“My grandfather told me that when the new owners came, they forced them off the land and took them into less productive camps. The new owners retained the fertile lands,” Kasirivu says.

In addition, over 3,000 square miles of land were gazetted as game reserves.

At the same time, Baganda chiefs were sent to rule Bunyoro and they were, by all accounts, ruthless. It was a tactic by the colonial government to use Baganda chiefs to impose their authority in different parts of present-day Uganda, including eastern and northern. By 1907, there were 20 top Baganda chiefs governing counties in Bunyoro.

“They did not only impose their leadership, they even tried to erase the culture and names of the Banyoro,” Kasirivu says.

The locals were not allowed to speak Lunyoro in official or public areas and those found doing so were prosecuted. He adds: “Any Munyoro who wanted a scholarship to study in secondary or higher schools would have to adopt a Kiganda name.”

Prof. Joseph Mukiibi, Prof. Gastus Ssenyonga, Justice Ssebugwawo Amooti, former MP Sebastian Ssekitoleko, Dr. Kasirivu Atwooki and Kaata Musoke are examples of Banyoro who were forced to change their names in order to get an education. In essence, what the colonialists and the Baganda did is the core cause of today’s land problem in Bunyoro.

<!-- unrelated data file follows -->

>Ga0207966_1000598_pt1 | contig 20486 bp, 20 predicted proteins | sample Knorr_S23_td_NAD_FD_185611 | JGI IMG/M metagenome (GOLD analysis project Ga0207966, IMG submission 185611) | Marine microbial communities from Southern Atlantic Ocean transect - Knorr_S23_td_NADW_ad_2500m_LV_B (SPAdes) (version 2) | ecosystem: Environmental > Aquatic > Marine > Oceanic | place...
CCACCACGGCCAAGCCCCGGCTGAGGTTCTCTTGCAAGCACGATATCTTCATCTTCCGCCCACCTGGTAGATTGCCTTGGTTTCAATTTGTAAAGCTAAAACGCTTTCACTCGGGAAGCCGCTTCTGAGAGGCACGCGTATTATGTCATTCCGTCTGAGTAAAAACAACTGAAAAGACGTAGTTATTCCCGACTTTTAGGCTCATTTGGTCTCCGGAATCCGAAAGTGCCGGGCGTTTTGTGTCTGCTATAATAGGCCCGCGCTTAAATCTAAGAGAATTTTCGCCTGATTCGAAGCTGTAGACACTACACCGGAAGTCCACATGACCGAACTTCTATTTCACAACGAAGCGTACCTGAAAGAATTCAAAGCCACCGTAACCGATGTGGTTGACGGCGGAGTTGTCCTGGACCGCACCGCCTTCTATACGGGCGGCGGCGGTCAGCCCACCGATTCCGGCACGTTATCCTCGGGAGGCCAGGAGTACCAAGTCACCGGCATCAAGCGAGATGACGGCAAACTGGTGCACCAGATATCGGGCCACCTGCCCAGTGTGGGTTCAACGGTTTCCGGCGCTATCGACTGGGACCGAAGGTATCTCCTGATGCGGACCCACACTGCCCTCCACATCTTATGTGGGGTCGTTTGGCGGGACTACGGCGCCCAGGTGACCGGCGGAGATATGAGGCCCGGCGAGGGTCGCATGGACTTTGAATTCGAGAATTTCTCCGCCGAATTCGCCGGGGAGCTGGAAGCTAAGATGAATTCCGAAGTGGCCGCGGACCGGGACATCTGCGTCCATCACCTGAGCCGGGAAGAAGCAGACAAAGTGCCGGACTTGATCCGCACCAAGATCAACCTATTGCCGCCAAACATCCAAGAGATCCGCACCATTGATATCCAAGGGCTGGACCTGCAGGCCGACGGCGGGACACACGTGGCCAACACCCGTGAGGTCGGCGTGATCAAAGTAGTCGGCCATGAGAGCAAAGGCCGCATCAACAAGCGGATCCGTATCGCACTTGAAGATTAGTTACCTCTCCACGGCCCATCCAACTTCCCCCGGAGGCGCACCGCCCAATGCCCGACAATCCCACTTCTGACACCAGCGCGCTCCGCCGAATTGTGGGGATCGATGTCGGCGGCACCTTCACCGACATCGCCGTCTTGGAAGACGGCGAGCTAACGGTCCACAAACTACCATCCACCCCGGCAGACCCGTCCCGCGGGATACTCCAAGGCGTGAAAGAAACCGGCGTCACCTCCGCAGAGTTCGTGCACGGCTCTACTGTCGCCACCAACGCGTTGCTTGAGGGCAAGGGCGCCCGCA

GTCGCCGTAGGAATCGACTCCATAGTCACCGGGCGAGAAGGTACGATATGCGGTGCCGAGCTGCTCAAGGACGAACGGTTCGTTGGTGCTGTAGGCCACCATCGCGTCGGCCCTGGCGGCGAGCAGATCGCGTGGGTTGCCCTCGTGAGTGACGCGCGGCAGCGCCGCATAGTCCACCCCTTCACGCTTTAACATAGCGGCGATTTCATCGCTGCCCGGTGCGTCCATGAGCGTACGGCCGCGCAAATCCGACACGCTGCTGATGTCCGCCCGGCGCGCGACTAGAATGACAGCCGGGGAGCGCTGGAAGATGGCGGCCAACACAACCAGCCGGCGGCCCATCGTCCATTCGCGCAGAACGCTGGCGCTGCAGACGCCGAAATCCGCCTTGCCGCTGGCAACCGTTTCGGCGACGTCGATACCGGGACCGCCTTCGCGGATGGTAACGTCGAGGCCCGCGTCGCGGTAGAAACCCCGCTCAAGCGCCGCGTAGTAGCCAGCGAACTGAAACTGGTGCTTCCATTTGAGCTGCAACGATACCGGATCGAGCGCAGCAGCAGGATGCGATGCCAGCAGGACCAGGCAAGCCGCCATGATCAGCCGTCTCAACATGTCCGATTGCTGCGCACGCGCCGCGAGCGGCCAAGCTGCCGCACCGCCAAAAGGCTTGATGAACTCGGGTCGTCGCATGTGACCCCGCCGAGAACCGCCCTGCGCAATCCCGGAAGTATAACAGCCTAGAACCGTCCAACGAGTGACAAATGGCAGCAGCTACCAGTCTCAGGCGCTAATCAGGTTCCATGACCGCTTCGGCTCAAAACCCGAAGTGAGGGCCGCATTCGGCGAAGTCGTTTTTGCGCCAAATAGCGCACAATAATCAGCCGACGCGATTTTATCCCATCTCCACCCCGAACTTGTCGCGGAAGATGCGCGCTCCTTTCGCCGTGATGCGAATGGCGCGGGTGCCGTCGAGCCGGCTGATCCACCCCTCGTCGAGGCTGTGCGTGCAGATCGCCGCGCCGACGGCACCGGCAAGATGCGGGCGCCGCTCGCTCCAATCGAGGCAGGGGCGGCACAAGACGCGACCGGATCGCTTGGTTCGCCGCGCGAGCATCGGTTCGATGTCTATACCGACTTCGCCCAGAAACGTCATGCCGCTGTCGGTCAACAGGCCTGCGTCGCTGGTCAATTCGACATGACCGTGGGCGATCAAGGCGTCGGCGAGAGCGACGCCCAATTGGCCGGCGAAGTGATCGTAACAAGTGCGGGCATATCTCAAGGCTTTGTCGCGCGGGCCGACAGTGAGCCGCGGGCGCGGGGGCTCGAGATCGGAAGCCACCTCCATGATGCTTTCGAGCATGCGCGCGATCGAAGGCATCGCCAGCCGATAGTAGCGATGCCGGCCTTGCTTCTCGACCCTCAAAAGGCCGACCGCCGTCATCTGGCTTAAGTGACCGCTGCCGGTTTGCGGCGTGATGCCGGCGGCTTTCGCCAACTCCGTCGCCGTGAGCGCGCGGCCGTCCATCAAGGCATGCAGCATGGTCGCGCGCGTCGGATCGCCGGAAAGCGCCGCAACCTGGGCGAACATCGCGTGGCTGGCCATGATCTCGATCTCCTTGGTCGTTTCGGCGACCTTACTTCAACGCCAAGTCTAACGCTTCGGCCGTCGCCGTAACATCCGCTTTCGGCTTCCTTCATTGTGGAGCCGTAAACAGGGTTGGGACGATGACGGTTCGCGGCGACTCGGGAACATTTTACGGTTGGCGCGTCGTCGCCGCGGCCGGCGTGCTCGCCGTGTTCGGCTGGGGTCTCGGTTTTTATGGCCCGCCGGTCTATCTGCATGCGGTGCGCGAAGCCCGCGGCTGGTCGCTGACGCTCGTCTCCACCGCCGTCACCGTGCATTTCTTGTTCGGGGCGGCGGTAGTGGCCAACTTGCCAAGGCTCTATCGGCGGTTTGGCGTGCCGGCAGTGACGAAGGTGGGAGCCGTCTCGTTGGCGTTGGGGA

Decades after the Banyoro were displaced from the land, Bakiga immigrants were brought in by different governments, while others settled there initially as migrant labourer. The first resettlement was in 1968 in Buyaga county, when hundreds of Bakiga were brought into Bunyoro due to population pressure in the southwestern Uganda.

The second and biggest resettlement was carried out in 1992, when Bakiga were evicted from Mpokya forest reserve in Kabarole district, where they had settled illegally. They were then resettled in Kibaale in areas that had been reserved by the colonialists as Government land.

Each of the immigrants was given 12 acres of land. “This resettlement caused a further imbalance between us and the Bakiga. They were settled in the fertile land that originally belonged to us and even given money to start new lives,” says Kasirivu. However, according to the Bakiga, these settlements were sanctioned by the authorities, including Omukama Tito Winyi, the king of Bunyoro.

“The Omukama, we were told, accepted and there was no bad blood about it,” says Deus Sabiiti, who runs a shop in Kagadi.

However, according to Kasirivu, this is a lie.

Initially, the immigrants were few. But the 1992 resettlements attracted more Bakiga, who faced population pressure in their hilly home area in the extreme southwestern Uganda.

In 1991, the Bakiga accounted for 11% of the population in Kibaale. This quickly grew to 32% presently.

The Banyoro fear that at this rate, the Bakiga might soon occupy most of the land.